Tue, 19 Jul 2016 09:42:24 GMT
Creating ads for feminine hygiene products can be challenging to say the least. It’s one of those areas that seems to have unwritten rules and etiquette that prevent marketers and designers from directly addressing an apparently awkward and taboo topic.
The latest sanitary pad commercial, created by London agency AMV BBDO, has certainly caused a media frenzy, perhaps even broken the mould. But is it really a true reflection of today’s modern women?
We have to admit that when we first saw Bodyform’s new ad we cringed a little. Yes, it’s real, it’s bloody and it’s brave. But this is what made us just a little queasy – perhaps we’re just not good with bleeding ballerina toes, sweaty bodies and gaping sporting injuries. However, in its context and what it stands for it’s fair to say Bodyform’s latest commercial, part of the company's Red.fit program is, dare we say it, ballsy and a refreshing break from the norm.
On the surface, it feels like we should be celebrating this ad as a fine example of female empowerment success. But does it really engage with and appeal to woman or is it simply an extreme swing of the pendulum: from stereotypical weak and giggly girl to super human Amazonian warriors. Is this any more achievable for women? Can we really define this as accessible?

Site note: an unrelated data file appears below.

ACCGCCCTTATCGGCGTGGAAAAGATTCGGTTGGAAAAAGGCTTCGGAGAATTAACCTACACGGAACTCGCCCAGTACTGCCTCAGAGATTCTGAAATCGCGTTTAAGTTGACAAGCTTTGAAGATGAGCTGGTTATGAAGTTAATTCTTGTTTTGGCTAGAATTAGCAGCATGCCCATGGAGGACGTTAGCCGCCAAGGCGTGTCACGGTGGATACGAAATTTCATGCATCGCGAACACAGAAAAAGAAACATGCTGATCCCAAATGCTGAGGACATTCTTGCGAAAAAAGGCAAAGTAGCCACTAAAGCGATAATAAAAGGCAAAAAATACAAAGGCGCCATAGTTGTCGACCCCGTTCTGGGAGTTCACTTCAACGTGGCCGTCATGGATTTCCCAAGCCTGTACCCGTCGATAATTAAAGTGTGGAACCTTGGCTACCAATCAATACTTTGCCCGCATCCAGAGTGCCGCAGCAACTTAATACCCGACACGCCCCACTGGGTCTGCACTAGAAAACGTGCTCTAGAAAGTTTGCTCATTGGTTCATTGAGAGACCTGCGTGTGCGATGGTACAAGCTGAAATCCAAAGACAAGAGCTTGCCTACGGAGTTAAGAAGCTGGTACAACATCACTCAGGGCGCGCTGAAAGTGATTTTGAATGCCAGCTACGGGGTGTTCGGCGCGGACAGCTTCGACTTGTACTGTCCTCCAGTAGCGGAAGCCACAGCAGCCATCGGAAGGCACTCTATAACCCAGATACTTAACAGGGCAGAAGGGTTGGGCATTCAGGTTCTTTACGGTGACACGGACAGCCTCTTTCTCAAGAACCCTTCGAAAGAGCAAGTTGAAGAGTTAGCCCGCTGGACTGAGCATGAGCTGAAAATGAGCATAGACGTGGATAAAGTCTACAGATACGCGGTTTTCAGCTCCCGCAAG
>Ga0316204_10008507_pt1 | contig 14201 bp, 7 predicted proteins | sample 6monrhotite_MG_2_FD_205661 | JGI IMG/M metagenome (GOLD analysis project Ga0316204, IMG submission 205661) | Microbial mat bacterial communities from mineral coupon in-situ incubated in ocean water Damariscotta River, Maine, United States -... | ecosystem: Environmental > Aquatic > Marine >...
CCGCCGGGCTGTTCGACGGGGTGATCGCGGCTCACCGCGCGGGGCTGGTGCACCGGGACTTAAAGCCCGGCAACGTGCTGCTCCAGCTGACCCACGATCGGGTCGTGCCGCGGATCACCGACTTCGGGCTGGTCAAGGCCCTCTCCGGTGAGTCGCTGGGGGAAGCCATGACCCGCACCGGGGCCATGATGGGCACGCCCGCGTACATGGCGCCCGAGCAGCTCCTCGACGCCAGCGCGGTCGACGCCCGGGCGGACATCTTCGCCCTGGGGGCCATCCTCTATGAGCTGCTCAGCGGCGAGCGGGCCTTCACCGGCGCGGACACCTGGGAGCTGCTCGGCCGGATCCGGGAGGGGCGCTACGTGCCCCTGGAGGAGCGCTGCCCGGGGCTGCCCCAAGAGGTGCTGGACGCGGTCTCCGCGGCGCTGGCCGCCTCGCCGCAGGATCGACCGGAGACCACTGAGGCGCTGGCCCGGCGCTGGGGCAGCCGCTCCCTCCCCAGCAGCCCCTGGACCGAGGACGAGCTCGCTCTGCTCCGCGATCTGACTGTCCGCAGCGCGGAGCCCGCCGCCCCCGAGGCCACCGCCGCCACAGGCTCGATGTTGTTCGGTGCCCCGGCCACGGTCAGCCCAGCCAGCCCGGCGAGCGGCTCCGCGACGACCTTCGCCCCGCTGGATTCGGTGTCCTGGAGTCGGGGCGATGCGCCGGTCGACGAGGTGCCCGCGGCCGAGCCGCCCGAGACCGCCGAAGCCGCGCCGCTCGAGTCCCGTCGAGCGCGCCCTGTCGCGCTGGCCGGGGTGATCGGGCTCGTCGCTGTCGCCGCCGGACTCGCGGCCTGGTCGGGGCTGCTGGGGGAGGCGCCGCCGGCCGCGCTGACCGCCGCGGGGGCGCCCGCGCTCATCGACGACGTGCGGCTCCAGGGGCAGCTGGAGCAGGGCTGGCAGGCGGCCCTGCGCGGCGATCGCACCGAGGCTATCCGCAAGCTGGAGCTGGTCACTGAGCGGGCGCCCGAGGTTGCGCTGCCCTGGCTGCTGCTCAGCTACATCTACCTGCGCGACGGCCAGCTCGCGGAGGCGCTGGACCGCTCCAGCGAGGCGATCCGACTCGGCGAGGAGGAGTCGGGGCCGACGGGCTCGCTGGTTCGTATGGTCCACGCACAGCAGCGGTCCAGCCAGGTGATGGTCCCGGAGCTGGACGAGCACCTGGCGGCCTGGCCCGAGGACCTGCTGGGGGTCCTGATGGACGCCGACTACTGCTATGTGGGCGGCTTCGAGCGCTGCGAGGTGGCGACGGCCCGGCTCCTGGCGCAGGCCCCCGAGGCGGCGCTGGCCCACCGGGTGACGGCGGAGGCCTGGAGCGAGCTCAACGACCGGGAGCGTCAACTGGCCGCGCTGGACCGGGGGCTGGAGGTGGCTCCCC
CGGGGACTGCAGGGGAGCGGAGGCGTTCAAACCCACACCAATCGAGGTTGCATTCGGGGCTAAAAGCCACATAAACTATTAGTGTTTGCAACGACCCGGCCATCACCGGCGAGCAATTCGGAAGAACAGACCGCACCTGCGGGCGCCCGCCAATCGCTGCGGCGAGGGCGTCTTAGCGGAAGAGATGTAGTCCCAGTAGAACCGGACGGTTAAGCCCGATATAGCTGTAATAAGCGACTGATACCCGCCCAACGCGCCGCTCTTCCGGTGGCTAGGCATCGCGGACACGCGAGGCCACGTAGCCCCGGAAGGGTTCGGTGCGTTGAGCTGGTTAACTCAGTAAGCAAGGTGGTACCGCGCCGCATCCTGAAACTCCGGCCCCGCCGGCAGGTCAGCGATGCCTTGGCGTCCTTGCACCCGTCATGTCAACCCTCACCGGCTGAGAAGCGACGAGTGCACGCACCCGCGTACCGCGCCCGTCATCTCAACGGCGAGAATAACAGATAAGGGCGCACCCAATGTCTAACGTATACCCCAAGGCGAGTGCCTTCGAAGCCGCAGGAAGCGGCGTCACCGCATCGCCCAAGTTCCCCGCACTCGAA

In an attempt to change perception has it gone too far and created yet another image / type cast that us ‘average women’ can't recognise in ourselves or will never truly be able to live up to? After all, how often do we find ourselves performing sports to an extreme that results in bleeding wounds and bloodied noses? It most certainly doesn’t happen to us personally and definitely not on a monthly basis.
What’s clear from this campaign is that marketers are learning fast that it’s no longer enough to simply acknowledge women as powerhouse spenders. Connecting and engaging meaningfully with this influential audience can make or break their sales targets. What marketers are finally grasping is that authenticity, trust and advocacy are critical when engaging with women. That’s not to say this isn’t true when marketing to men it’s just that, as an industry, we have been guilty of patronising women with ‘shrink it and pink’ packaging and philosophies that don’t accurately represent the individuals we really are and instead lumps us all into one homogenised group.
The reality is marketers must understand women throughout the many dimensions of their lives and lifestyles if they are to create lasting relationships. A single, albeit outstanding advertisement, isn’t going to cut it long term. Now is the time for brands to rethink, not just their messaging, but their overall approach to business. This includes how they communicate and portray women, their products and packaging, the sales funnel and the overall ‘female focus’ of their business.
We fear that unless drastic changes take place at the heart of brands and their approach to women, lofty creative messages meant to inspire, unite, increase self-esteem or empower female consumers (like the latest Bodyform ad) will simply succeed in temporarily generating significant awareness. However, within a short window engagement is likely to return to pre-campaign levels and brands and marketers will find they are not that much further ahead of their competitors. And more importantly their female consumers have moved on to talking about the next groundbreaking piece of content.